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A New Century!--- Wishing Another 100 years for YoyokakuI

 Will Yoyokaku survive another 100 years?
This is the first question I asked myself at the beginning of this new century.
  Please look at the old picture on the right. This is a part of Yoyokaku called the West Building. It was built almost 90 years ago, at the beginning of the Taisho Era. It is a wooden structure, a traditional Japanese architecture. Probably this picture was taken about 80 years ago.
If this building had been built with iron and concrete, it would not have survived these 90 years, because we are so close to the sea and the winds always include much salt. Only woods could undergo.

 In February last year (2000), we at last changed the roof-tiles of this building after a long hesitation.
 The method of tiling the roof has changed and we could not find a financially reasonable way of restoring the old style of tiling. We had to give it up and we chose a modern method, i.e., new lighter tiles, without plastering clay underneath. Windows had been changed before both at the first and second floors . The photograph on the left was taken recently. You will see the pine tree on the left is a new one (about 50 years old, though it looks very young) , and the step-stones are the same. Of course the three ladies in the picture above have been long gone! Don't think one of them is me!
You will see there is only a small change here. Our main concern is to keep these buildings in good shape, not to develop them into a huge mass of complicated piles.
 About 20 years ago, we met Schri Kakinuma, the architect, introduced by our cousin Keiji Nagai , an interior coordinator. Mr. Kakinuma's concept of repairing Yoyokaku is to reserve the original beauty as much as possible. Here is a short essay Mr. Kakinuma wrote for my web-page. I would like you to meet him here on this site.

 "A Japanese room might be likened to an inkwash painting, the paper-paneled shoji being the expanse where the ink is thinnest, and the alcove where it is darkest. Whenever I see the alcove of a tastefully built Japanese room, I marvel at our comprehension of the secrets of shadows, our sensitive use of shadow and light. For the beauty of the alcove is not the work of some clever device. An empty space is marked off with plain wood and plain walls, so that the light drawn into its forms dim shadows within emptiness. There is nothing more. And yet, when we gaze into the darkness that gathers behind the crossbeam, around the flower vase, beneath the shelves, though we know perfectly well it is mere shadow, we are overcome with the feeling that in this small corner of the atmosphere there reigns complete and utter silence; that here in the darkness immutable tranquility holds sway.( Translated by Thomas J. Harper and Edward G. Seidensticker)"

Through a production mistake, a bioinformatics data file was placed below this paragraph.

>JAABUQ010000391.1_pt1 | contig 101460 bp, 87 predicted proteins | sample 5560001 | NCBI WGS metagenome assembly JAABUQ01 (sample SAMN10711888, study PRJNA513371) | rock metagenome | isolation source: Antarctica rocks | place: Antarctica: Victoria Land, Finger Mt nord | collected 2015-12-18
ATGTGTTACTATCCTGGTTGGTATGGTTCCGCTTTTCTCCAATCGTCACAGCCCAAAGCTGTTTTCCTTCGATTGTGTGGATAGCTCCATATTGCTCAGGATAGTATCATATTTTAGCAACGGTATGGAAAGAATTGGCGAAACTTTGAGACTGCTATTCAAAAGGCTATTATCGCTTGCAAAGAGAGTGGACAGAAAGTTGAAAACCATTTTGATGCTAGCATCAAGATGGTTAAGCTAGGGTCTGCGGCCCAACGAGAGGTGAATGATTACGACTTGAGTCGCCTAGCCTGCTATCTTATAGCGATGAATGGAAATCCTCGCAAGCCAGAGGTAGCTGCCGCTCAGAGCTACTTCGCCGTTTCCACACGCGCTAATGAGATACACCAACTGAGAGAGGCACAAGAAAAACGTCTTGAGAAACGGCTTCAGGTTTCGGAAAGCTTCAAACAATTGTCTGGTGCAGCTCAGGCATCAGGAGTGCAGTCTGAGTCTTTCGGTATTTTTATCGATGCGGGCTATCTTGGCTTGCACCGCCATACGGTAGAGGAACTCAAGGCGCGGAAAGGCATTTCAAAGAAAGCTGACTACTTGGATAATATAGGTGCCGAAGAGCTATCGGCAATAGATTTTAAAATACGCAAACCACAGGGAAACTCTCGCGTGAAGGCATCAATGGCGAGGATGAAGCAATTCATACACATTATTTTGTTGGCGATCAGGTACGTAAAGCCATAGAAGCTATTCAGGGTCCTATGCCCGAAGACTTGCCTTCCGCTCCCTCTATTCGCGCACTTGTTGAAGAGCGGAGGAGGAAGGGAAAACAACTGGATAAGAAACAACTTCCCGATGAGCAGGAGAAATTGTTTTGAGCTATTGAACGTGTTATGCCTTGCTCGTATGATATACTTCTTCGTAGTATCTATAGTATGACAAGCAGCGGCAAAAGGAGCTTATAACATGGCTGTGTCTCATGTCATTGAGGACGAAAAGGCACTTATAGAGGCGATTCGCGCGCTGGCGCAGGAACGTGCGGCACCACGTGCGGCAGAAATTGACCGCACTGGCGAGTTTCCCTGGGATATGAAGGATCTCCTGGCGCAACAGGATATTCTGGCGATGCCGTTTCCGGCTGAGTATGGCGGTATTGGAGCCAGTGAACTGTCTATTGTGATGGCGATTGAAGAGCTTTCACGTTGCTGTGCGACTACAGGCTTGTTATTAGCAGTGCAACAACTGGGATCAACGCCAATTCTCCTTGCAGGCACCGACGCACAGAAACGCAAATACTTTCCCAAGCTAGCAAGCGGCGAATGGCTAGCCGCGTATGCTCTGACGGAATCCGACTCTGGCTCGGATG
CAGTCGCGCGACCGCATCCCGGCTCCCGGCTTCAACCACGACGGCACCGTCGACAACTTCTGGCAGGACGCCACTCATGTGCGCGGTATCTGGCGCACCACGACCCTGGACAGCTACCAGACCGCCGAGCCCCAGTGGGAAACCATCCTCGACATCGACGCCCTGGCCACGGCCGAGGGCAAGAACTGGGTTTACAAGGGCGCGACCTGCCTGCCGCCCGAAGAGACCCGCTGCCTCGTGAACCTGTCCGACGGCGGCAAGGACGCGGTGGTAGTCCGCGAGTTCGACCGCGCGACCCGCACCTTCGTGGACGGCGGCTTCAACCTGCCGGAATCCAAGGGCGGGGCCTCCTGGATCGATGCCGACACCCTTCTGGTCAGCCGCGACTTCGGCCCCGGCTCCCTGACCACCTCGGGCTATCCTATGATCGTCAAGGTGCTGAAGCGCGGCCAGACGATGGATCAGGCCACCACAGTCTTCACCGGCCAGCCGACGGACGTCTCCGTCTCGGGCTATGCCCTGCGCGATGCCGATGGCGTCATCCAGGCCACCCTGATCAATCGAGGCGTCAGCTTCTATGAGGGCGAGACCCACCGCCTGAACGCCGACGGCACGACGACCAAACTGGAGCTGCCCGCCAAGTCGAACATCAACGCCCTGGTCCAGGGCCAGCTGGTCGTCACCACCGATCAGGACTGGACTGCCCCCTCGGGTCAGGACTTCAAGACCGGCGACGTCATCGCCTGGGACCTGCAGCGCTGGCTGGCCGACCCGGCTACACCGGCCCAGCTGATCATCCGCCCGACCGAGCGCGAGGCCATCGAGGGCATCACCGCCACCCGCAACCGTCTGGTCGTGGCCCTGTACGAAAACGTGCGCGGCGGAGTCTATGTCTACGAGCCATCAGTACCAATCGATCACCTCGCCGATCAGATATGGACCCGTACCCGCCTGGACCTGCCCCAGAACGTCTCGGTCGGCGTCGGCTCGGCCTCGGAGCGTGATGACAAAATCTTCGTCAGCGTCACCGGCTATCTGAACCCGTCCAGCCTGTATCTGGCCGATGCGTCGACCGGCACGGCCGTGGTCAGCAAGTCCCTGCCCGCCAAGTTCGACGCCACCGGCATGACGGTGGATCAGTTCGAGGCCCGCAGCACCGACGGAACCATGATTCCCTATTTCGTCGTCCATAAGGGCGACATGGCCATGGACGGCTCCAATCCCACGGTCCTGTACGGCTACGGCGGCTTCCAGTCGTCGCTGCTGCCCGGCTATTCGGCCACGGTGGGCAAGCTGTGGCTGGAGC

The above is a quotation from the essay "In Praise of Shadows" written by Jun'ichiro Tanizaki. Here, in Yoyokaku, you can find the shadows mentioned above at every corner of the building.
 The first thing I tried to remind myself at the planning of restoration of Yoyokaku has been to keep the shadows which existed there, and to leave the "sheen of antiquity"-the soily change from 100 years of handling-on this building.
 In 1981, when I first saw this architecture of Yoyokaku upon the request of partial repairing from Mr. Keiji Nagai, who is a cousin to the owner, Mr. Okochi, I found unneglectable qualitative defects at many parts of the buildings. Since then I have worked on this house on and off together with Keiji on a limitation of the year's budget, and also in the situation of the business simultaneously running. The work is not yet finished.
 In these days, in our country, aged wooden architectures are rapidly disappearing, and more than ever a building like Yoyokaku is becoming precious. In the course of further restoration I would like to focus on the harmony of my new repair with "the sheen of antiquity" , rather than on just furnishing necessary modern devices. The tranquility in the proper dimness, the creaks of the hallway when you walk along, sounds of waves and winds through the pine trees. These, I believe, will surely ease the nerves of the guests, in coordination with the hospitality cultivated in the long span of Yoyokaku's service.@

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Born in Tokyo inPXSR.
Since 1967 worked for Seiichi Shirai Office.
Took charge in designing of the Head office of Shinwa Bank,
Kyohaku-an (Shirai's home), The Shotoh Museum, Unhankyo, etc.
Became independent after Shirai's death in 1983.
As his own , the China on the Park in Nishi-Arita,
Seigetsudo Building Ginza, Kohenji Temple in Fukuoka,
private houses in Fukuoka, Munakata, Shimonoseki, Nagasaki.


Well, thank you very much Mr. Kakinuma, we hope you and Keiji will keep helping us for the next hundred years!

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